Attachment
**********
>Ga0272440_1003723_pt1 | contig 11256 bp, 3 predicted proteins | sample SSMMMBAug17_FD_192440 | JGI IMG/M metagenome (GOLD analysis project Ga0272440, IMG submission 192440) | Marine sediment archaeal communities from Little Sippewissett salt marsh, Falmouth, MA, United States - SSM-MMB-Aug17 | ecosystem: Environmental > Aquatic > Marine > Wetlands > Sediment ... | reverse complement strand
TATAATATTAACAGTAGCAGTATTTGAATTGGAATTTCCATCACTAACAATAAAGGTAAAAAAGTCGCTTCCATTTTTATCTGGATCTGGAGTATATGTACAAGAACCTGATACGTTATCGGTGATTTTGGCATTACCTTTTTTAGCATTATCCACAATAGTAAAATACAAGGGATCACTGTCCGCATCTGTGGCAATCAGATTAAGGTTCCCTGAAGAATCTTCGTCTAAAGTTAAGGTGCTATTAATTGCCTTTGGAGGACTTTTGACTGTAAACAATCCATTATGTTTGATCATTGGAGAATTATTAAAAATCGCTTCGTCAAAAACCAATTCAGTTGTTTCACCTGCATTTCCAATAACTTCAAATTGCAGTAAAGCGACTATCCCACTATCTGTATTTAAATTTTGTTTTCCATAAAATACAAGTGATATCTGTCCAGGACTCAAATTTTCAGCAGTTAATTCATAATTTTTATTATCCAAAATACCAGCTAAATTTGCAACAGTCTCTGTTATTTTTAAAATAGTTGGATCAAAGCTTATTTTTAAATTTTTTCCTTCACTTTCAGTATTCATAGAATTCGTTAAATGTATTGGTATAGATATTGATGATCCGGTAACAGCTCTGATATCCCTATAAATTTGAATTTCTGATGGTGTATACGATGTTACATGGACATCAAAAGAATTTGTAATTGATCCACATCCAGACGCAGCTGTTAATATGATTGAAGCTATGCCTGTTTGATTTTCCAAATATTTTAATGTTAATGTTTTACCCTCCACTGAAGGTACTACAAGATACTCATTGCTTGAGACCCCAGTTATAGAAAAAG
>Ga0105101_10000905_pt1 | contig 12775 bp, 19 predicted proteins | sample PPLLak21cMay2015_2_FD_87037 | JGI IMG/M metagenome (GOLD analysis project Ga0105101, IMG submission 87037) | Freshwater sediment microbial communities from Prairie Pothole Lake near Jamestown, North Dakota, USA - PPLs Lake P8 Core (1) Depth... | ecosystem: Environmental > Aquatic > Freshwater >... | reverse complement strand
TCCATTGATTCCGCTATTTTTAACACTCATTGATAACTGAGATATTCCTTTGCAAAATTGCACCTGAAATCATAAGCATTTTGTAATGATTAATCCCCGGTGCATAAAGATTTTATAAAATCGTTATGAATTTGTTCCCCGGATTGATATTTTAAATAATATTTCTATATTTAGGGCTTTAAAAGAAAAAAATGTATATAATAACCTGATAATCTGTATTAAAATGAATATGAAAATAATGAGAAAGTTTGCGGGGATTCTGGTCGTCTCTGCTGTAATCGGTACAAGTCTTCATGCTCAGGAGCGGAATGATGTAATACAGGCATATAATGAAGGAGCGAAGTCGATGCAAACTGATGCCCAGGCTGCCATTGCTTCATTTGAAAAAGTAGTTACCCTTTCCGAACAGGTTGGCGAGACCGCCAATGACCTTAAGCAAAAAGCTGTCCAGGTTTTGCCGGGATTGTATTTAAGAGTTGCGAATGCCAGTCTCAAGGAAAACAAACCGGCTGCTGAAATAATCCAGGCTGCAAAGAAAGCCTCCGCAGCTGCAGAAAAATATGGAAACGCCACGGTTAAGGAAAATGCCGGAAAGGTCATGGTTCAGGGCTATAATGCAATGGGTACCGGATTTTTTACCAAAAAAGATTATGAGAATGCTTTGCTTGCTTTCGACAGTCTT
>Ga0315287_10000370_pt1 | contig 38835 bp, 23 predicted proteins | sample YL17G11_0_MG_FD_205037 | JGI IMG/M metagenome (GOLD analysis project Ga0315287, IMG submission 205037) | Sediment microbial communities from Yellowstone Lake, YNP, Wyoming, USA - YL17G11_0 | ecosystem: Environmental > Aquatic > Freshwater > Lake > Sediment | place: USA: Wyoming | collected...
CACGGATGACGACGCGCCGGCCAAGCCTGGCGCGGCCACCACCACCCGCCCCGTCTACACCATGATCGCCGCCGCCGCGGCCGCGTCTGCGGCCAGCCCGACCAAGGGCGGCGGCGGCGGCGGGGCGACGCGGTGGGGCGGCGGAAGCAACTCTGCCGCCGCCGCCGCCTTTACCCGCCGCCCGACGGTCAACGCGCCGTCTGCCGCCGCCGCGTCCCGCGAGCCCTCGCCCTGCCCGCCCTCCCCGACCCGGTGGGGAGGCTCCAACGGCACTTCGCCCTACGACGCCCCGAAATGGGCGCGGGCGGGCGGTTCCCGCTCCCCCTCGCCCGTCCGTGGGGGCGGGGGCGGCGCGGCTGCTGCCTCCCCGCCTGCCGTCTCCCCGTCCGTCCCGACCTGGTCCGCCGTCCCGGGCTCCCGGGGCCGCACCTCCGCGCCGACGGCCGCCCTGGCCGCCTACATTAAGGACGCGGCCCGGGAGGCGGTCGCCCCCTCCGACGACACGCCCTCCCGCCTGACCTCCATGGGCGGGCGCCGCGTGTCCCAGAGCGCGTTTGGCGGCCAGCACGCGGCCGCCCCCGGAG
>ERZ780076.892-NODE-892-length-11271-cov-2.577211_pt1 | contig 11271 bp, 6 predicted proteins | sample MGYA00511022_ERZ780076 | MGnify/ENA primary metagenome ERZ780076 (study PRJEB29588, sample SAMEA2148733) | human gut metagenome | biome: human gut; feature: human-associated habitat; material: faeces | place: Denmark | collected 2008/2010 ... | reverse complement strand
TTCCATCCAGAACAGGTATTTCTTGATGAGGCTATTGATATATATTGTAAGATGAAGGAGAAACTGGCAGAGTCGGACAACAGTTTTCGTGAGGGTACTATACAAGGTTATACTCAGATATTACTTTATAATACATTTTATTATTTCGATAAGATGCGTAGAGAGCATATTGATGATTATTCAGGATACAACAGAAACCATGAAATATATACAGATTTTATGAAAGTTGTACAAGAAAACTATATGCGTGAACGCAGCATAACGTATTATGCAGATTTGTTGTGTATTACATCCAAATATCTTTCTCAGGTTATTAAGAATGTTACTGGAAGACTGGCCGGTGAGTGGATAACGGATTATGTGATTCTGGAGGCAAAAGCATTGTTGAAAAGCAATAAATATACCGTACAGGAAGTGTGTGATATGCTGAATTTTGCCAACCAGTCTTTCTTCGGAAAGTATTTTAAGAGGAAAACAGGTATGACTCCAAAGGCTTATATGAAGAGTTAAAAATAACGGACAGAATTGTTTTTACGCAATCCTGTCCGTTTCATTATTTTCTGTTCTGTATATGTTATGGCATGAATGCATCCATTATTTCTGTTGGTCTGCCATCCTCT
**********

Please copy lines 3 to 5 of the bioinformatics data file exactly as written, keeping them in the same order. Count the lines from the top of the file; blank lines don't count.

>Ga0105101_10000905_pt1 | contig 12775 bp, 19 predicted proteins | sample PPLLak21cMay2015_2_FD_87037 | JGI IMG/M metagenome (GOLD analysis project Ga0105101, IMG submission 87037) | Freshwater sediment microbial communities from Prairie Pothole Lake near Jamestown, North Dakota, USA - PPLs Lake P8 Core (1) Depth... | ecosystem: Environmental > Aquatic > Freshwater >... | reverse complement strand
TCCATTGATTCCGCTATTTTTAACACTCATTGATAACTGAGATATTCCTTTGCAAAATTGCACCTGAAATCATAAGCATTTTGTAATGATTAATCCCCGGTGCATAAAGATTTTATAAAATCGTTATGAATTTGTTCCCCGGATTGATATTTTAAATAATATTTCTATATTTAGGGCTTTAAAAGAAAAAAATGTATATAATAACCTGATAATCTGTATTAAAATGAATATGAAAATAATGAGAAAGTTTGCGGGGATTCTGGTCGTCTCTGCTGTAATCGGTACAAGTCTTCATGCTCAGGAGCGGAATGATGTAATACAGGCATATAATGAAGGAGCGAAGTCGATGCAAACTGATGCCCAGGCTGCCATTGCTTCATTTGAAAAAGTAGTTACCCTTTCCGAACAGGTTGGCGAGACCGCCAATGACCTTAAGCAAAAAGCTGTCCAGGTTTTGCCGGGATTGTATTTAAGAGTTGCGAATGCCAGTCTCAAGGAAAACAAACCGGCTGCTGAAATAATCCAGGCTGCAAAGAAAGCCTCCGCAGCTGCAGAAAAATATGGAAACGCCACGGTTAAGGAAAATGCCGGAAAGGTCATGGTTCAGGGCTATAATGCAATGGGTACCGGATTTTTTACCAAAAAAGATTATGAGAATGCTTTGCTTGCTTTCGACAGTCTT
>Ga0315287_10000370_pt1 | contig 38835 bp, 23 predicted proteins | sample YL17G11_0_MG_FD_205037 | JGI IMG/M metagenome (GOLD analysis project Ga0315287, IMG submission 205037) | Sediment microbial communities from Yellowstone Lake, YNP, Wyoming, USA - YL17G11_0 | ecosystem: Environmental > Aquatic > Freshwater > Lake > Sediment | place: USA: Wyoming | collected...